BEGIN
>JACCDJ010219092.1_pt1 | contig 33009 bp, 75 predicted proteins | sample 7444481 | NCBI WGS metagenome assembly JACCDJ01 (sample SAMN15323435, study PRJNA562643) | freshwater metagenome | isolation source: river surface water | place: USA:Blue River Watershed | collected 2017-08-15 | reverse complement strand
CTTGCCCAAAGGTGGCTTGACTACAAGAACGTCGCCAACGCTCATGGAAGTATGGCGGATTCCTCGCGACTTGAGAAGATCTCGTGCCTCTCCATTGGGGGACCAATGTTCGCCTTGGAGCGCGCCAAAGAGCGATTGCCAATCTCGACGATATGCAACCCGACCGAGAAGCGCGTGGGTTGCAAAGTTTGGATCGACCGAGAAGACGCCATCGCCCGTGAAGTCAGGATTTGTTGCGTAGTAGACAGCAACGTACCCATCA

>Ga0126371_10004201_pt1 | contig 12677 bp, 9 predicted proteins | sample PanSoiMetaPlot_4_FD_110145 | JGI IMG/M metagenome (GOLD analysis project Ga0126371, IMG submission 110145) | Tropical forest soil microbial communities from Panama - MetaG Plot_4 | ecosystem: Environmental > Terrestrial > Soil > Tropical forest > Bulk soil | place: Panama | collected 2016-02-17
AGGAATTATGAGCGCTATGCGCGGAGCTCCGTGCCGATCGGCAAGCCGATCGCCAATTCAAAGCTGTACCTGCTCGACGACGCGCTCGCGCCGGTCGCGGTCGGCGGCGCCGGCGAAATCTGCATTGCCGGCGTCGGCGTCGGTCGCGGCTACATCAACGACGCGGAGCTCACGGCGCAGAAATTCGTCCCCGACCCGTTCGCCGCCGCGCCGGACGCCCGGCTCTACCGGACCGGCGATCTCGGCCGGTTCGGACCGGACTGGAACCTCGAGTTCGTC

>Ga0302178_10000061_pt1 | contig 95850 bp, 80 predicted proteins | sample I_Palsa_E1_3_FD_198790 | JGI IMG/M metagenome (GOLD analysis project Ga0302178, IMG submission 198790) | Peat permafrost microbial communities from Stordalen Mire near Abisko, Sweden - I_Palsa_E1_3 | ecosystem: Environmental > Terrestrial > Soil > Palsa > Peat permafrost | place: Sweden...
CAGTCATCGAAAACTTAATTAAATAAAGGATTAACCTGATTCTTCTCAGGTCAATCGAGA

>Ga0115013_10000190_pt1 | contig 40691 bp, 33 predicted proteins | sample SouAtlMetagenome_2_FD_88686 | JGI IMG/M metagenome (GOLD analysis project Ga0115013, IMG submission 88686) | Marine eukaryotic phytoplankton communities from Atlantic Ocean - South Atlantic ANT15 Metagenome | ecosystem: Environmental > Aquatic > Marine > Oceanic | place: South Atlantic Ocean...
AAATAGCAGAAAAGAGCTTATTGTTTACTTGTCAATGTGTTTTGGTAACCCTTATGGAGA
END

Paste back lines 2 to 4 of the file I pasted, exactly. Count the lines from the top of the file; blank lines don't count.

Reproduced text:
CTTGCCCAAAGGTGGCTTGACTACAAGAACGTCGCCAACGCTCATGGAAGTATGGCGGATTCCTCGCGACTTGAGAAGATCTCGTGCCTCTCCATTGGGGGACCAATGTTCGCCTTGGAGCGCGCCAAAGAGCGATTGCCAATCTCGACGATATGCAACCCGACCGAGAAGCGCGTGGGTTGCAAAGTTTGGATCGACCGAGAAGACGCCATCGCCCGTGAAGTCAGGATTTGTTGCGTAGTAGACAGCAACGTACCCATCA

>Ga0126371_10004201_pt1 | contig 12677 bp, 9 predicted proteins | sample PanSoiMetaPlot_4_FD_110145 | JGI IMG/M metagenome (GOLD analysis project Ga0126371, IMG submission 110145) | Tropical forest soil microbial communities from Panama - MetaG Plot_4 | ecosystem: Environmental > Terrestrial > Soil > Tropical forest > Bulk soil | place: Panama | collected 2016-02-17
AGGAATTATGAGCGCTATGCGCGGAGCTCCGTGCCGATCGGCAAGCCGATCGCCAATTCAAAGCTGTACCTGCTCGACGACGCGCTCGCGCCGGTCGCGGTCGGCGGCGCCGGCGAAATCTGCATTGCCGGCGTCGGCGTCGGTCGCGGCTACATCAACGACGCGGAGCTCACGGCGCAGAAATTCGTCCCCGACCCGTTCGCCGCCGCGCCGGACGCCCGGCTCTACCGGACCGGCGATCTCGGCCGGTTCGGACCGGACTGGAACCTCGAGTTCGTC